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Dim sum and the aquarium

Published Mon 18 August 2008 11:29 (+0100)
Tagged
  • travel (188 posts and 1102 photos)
  • hong kong (6 posts and 59 photos)
  • food (20 posts and 105 photos)
  • nature (10 posts and 78 photos)
Recognise this subway art?
Recognise this subway art?
Maxim's Restaurant in City Hall for dim sum
Maxim's Restaurant in City Hall for dim sum
Tasty Green Apple Juice, Wonton Soup, Chicken And God Knows What Dumplings
Tasty Green Apple Juice, Wonton Soup, Chicken And God Knows What Dumplings
Excellent Jasmine tea, tasty BBQ Pork Buns, sea-slug-like vegetable dumplings
Excellent Jasmine tea, tasty BBQ Pork Buns, sea-slug-like vegetable dumplings

After the long hot walks of the first two days in Hong Kong, I needed to relax a bit on the last day, so I decided to go to the aquarium… But first, dim sum!

I went to the Maxim's dim sum restaurant in City Hall (two floors up, not the other Maxims one floor up), where there was all manner of tasty dumpling things, and excellent drinks too – I don't normally like Jasmine tea but theirs was great, really flavourful yet delicate, and the green apple juice was the best apple drink I've ever had too.

Ocean Park

Jia Jia, Ocean Park
Jia Jia, Ocean Park
Ying Ying, Ocean Park
Ying Ying, Ocean Park

Then I took the bus to Ocean Park, a theme park on the south-east end of Hong Kong Island. I'm not big on theme parks as I don't like rides and crap, but Ocean Park features decent aquariums and even some giant pandas.

The pandas, Jia Jia and Ying Ying (the other one wasn't around), were just doing what they do best – sitting around on their large furry asses eating bamboo and looking cute :).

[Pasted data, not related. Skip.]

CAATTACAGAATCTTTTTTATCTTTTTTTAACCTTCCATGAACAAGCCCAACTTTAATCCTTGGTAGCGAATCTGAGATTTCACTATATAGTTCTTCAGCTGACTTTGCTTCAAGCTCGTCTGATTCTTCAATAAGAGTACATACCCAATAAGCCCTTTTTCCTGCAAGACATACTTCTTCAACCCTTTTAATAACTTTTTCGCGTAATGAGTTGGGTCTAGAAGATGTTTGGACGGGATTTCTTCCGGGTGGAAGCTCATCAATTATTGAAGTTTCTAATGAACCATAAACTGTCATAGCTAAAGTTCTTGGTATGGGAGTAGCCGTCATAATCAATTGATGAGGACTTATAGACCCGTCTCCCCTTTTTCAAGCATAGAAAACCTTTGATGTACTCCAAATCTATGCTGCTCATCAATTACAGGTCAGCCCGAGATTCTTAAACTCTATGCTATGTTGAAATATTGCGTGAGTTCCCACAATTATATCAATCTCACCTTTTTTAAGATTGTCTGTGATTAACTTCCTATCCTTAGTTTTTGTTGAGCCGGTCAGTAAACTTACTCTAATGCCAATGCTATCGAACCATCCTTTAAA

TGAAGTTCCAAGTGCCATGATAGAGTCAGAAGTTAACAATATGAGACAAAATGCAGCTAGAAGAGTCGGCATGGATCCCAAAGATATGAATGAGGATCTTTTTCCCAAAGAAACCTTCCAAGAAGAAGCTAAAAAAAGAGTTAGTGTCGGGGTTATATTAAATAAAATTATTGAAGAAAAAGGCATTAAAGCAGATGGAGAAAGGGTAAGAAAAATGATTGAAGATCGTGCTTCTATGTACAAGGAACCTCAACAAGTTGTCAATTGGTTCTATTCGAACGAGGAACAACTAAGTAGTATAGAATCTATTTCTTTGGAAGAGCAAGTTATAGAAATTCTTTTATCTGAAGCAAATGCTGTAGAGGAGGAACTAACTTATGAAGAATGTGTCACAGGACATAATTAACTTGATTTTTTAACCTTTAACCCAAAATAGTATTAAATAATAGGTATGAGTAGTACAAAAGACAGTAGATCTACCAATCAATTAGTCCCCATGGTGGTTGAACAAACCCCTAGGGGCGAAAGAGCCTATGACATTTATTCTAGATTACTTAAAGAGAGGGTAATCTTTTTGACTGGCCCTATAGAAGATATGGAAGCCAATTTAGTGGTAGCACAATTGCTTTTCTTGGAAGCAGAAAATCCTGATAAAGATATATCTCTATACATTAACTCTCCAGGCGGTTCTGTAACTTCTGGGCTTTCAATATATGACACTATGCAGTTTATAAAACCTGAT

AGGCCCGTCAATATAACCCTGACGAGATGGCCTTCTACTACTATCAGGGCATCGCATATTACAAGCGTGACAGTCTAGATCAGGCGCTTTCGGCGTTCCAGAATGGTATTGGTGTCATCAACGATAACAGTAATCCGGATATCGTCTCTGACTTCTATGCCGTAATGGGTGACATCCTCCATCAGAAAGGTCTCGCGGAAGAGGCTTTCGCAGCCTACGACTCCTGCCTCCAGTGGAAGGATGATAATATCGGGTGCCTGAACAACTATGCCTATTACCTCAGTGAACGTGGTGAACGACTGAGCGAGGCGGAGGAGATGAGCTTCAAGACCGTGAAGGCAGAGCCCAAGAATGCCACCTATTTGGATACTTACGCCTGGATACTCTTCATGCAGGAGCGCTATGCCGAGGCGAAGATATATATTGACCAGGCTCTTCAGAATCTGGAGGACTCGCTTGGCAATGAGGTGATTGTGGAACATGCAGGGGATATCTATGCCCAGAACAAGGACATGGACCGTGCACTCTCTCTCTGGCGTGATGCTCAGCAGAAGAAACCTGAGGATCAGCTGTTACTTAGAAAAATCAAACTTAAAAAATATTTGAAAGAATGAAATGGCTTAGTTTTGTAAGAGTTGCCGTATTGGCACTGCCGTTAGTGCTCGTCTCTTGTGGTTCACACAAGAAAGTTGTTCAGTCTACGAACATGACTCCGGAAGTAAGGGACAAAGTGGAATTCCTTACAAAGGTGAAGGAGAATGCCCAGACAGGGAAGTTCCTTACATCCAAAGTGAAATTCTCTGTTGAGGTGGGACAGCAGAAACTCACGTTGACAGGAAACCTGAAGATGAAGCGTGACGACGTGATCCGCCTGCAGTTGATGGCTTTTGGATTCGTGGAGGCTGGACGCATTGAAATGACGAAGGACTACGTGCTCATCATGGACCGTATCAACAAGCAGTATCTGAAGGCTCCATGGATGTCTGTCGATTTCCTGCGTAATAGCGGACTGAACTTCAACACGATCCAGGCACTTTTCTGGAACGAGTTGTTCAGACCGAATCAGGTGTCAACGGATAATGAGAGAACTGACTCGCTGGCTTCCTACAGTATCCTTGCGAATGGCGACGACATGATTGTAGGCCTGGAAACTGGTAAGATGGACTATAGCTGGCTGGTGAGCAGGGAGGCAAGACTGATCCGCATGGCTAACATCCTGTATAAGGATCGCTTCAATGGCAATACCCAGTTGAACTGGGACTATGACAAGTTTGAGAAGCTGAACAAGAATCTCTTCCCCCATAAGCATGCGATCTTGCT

Sharks in the big Ocean Park aquarium
Sharks in the big Ocean Park aquarium
Tropical fish in the Ocean Park aquarium
Tropical fish in the Ocean Park aquarium

The big 4-storey aquarium was packed full of fish, everything from colorful tropical fish through to big manta rays, little Japanese manta rays, sharks, and big fat sedentary fish. Surprisingly they don't seem to be divided up to stop them eating each other – maybe they just know that at 3:30 in the afternoon a guy in a scuba suit is going to turn up and hand-feed them tasty worms and fish and they get too lazy to eat anything still swimming. The mantas kept trying to lick the diver's head while he was trying to feed them, must be a strange sensation :).

Chinese Sturgeon
Chinese Sturgeon

There's a separate little walk-through aquarium for the more recently-added Chinese Sturgeon. This ancient ‘living fossil’ fish grows up to 2m long and is considered something of a national treasure.

Small 2cm-across jellyfish
Small 2cm-across jellyfish
Flower Hat Jellyfish
Flower Hat Jellyfish
Pacific Sea Nettles
Pacific Sea Nettles
Black Sea Nettles
Black Sea Nettles
Moon Jellys
Moon Jellys

But the bit I enjoyed the most was the jellyfish displays, which were just beautiful – schools of them gently swimming around under colored lighting, small 2cm ones, patterned Flower Hat Jellyfish with tassles, Pacific Sea Nettles with long trailering cords, Black Sea Nettles with frilly ribbons, and hand-sized Moon Jellies whose internal organs caught the lights' cycling colors. Really pretty.